cs at comlounge.net
Mon Aug 31 14:45:39 PDT 2009
Iain Henderson schrieb:
> How about the following
> # 1 Data Subject (or Individual). These terms are embedded in privacy
> legislation worldwide, and thus offer a solid platform on which to
> build that extends far beyond technical specs in ways that I think
> will prove very helpful in deployment. Of the two, I think Individual
> is spread more widely in legislation, but Data Subject is more
> descriptive in our context so i'd go with that.
> # 2 Relationship Manager. In VRM world we have done a lot of work on
> the concept and practicalities relationship management (in the
> customer/ supplier context) and there is clearly a need for
> capabilities to be built in that space; so provided we are very clear
> about what this capability does then it is a good term.
> # 3 Service Provider. I think this is broader/ more inclusive than
> the others and offers the option to not be specific to web based
> # 4 Data Consumer. Consumer on its own is a horrible term with
> multiple misinterpretations, but Data Consumer is a very clear
> articulation of the role being performed #4
But it's not really just consuming data, it can also write data (think
activity streams). So I am more or less against consumer but I am not
sure what the feel for native speakers is regarding this word.
> On 27 Aug 2009, at 21:12, Eve Maler wrote:
>> Christian pointed me to the (fairly new) OAuth Authentication IETF spec:
>> It uses "client, server, protected resource, token and resource
>> owner" terms, harking back to HTTP authentication terms, which seems
>> very appropriate.
>> So we have these names for "parties" as a backdrop (I hope the tabs
>> get retained properly!):
>> Old OAuth: User (nothing) Service Provider Consumer
>> New OAuth: Resource Owner (nothing) Server Client
>> ProtectServe: User Authz Manager Service Provider
>> UCAC: User Sec Provider Web Application Consumer
>> UMA: ?? (#1) ?? (#2) ?? (#3) ?? (#4)
>> I have kept saying that we want to stick with OAuth terminology, but
>> there are a couple of reasons that we may not want to:
>> - OAuth's growing association with low-level HTTP functions makes our
>> UMA level seem much more in the "application stratosphere".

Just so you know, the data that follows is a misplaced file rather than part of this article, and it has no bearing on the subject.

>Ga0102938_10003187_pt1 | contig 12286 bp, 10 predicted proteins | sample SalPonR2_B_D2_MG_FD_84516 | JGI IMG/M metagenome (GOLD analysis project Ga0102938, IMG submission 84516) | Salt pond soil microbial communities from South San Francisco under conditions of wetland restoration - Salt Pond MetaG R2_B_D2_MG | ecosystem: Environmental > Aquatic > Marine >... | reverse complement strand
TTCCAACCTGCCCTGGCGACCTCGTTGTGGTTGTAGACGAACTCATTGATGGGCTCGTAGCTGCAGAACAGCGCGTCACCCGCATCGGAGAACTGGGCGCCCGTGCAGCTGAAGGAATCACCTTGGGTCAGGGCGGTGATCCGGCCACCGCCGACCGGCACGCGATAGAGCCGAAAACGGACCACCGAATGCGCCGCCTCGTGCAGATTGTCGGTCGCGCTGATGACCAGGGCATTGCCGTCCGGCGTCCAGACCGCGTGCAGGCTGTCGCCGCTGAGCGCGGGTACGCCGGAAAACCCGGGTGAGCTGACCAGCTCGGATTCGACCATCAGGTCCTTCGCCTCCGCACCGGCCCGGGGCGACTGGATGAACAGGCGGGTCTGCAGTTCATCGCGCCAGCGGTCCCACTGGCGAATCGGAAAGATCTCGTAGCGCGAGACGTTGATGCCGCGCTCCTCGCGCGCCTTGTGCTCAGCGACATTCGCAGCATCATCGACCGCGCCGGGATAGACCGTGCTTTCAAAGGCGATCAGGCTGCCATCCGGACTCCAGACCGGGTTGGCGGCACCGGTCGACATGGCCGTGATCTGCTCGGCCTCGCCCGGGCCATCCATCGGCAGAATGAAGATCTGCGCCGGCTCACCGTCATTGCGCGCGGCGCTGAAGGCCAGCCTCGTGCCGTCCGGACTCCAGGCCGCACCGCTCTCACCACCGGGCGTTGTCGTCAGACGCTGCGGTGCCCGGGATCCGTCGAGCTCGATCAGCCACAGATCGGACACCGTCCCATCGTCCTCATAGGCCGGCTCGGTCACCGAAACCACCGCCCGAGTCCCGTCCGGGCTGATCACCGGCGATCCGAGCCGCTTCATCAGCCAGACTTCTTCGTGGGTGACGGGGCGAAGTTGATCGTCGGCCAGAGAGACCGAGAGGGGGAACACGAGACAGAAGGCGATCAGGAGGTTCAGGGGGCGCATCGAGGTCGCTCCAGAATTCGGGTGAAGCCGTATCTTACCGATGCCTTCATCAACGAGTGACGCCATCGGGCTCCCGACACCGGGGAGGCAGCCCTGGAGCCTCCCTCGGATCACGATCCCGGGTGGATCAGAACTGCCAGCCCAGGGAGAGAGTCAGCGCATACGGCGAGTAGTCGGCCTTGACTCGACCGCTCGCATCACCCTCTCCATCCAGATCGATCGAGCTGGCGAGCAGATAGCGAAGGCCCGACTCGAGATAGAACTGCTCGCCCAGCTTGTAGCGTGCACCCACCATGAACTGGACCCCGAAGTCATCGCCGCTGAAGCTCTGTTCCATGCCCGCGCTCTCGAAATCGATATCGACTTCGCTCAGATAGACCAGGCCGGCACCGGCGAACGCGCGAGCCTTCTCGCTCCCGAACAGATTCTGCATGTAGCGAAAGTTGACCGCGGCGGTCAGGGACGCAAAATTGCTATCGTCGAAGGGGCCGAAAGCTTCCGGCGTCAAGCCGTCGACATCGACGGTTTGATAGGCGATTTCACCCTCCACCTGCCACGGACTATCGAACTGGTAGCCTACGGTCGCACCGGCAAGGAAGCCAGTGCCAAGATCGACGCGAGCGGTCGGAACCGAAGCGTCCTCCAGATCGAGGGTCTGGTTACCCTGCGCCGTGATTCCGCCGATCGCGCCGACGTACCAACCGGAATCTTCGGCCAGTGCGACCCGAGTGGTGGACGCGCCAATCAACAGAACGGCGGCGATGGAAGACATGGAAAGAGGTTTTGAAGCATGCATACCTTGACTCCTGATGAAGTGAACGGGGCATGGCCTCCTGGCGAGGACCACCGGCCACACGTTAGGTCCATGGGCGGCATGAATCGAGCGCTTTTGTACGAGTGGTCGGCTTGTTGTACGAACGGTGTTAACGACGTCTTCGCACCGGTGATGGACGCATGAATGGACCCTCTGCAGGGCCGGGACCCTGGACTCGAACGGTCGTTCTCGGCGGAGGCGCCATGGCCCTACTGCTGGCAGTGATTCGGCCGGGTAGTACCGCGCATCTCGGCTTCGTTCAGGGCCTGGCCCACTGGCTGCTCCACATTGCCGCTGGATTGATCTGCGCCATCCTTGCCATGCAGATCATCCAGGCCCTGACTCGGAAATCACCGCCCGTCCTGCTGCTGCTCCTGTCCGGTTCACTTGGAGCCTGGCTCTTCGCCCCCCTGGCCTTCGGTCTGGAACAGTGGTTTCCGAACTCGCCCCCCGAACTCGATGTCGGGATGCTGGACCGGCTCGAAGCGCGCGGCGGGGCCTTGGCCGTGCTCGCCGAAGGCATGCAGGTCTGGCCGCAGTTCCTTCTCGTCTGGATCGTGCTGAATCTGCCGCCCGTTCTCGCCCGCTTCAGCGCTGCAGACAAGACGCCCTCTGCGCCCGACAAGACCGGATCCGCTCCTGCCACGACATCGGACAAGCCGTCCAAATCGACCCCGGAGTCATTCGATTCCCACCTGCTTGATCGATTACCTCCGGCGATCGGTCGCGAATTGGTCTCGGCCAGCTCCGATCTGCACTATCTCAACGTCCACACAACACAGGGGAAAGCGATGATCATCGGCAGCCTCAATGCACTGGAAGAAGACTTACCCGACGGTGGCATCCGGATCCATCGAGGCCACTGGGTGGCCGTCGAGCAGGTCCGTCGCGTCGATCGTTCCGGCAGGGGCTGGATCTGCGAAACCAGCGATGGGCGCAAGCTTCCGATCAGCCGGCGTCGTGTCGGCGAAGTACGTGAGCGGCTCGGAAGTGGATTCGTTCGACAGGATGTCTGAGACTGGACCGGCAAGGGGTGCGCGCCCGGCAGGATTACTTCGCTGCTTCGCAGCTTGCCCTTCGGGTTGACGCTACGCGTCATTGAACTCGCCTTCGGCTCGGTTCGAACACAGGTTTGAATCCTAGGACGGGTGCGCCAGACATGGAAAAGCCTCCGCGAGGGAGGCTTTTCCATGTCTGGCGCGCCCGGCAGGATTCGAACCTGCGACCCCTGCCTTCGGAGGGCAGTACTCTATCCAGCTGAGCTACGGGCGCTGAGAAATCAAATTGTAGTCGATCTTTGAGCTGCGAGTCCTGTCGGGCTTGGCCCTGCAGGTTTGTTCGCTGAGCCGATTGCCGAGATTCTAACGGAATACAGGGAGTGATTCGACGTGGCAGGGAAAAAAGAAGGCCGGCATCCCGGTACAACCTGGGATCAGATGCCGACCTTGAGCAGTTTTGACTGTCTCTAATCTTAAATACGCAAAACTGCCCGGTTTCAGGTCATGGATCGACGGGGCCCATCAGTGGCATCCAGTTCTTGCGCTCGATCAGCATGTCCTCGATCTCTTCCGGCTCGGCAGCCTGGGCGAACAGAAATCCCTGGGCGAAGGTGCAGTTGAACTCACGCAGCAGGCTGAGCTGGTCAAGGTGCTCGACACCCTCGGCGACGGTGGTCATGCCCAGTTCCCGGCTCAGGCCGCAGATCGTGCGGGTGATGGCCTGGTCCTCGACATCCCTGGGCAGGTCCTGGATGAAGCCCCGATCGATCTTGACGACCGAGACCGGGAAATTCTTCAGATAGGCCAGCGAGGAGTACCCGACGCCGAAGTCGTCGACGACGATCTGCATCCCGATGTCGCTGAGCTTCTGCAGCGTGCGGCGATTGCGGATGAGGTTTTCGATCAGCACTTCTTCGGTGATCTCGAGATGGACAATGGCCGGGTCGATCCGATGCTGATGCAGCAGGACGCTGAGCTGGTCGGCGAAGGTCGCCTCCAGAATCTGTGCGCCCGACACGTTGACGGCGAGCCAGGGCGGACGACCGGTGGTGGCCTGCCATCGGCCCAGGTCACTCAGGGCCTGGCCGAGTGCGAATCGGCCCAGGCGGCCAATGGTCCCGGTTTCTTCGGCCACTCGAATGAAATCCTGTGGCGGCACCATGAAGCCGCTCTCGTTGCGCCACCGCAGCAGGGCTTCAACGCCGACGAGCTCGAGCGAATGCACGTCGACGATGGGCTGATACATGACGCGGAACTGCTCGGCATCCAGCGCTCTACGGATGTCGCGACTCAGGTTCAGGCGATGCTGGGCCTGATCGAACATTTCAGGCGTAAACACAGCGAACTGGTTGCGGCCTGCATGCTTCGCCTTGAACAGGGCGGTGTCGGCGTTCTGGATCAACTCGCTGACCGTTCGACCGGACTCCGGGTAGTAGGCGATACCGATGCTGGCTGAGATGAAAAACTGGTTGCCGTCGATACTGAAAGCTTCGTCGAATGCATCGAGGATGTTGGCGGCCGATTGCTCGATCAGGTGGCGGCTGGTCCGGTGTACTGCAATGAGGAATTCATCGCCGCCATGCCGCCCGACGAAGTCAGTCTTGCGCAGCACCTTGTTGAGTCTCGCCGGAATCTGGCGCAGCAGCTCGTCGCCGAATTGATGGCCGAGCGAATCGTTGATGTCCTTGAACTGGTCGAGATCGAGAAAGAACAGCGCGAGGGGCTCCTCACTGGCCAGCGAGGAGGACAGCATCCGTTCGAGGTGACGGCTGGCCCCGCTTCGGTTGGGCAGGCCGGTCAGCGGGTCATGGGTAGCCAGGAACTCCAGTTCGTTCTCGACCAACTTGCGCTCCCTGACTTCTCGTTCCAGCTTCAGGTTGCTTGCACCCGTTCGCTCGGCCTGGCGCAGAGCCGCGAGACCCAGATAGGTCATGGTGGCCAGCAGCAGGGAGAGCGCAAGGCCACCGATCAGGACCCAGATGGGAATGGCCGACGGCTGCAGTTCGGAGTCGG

>> - Though an OAuth Server/Client relationship obtains between our AM
>> and SP, it's admittedly confusing to reuse OAuth terms in their
>> non-natural "positions".
>> If you buy this argument, then we probably want to strongly
>> *distinguish* between our terms and OAuth's. It would at least make
>> it easier to talk about "UMA party #2 and UMA party #3 donning the
>> OAuth Server and Client roles, respectively, so that #3 can make
>> authorization decision requests of #2" etc. I expect there to be
>> other "applications of OAuth" besides our own, so perhaps we can lead
>> by example. Also, I know Paul would very much like the interactions
>> in which our party #4 takes part to be a lot more OAuth-compliant
>> than they are now, and I can only imagine the mess we'll get into if
>> we try and explain our parties to folks on the OAuth list using
>> superficially similar terms.
>> So, if you buy my argument and we can open up the term universe a bit
>> more... Anyone got suggestions for #1, #2, #3, and #4? ("User"
>> might be okay to keep for #1 -- little chance of confusion.)
>> And finally, how can we refer to a web application that hosts a #2
>> endpoint at minimum, but might also co-locate endpoints for #3 and
>> even #4? I've been calling this a "relationship manager", but this
>> has been only a partial success at best.
>> Eve Maler
>> eve at xmlgrrl.com
>> Wg-uma mailing list
>> Wg-uma at kantarainitiative.org
> Iain Henderson
> iain.henderson at mydex.org
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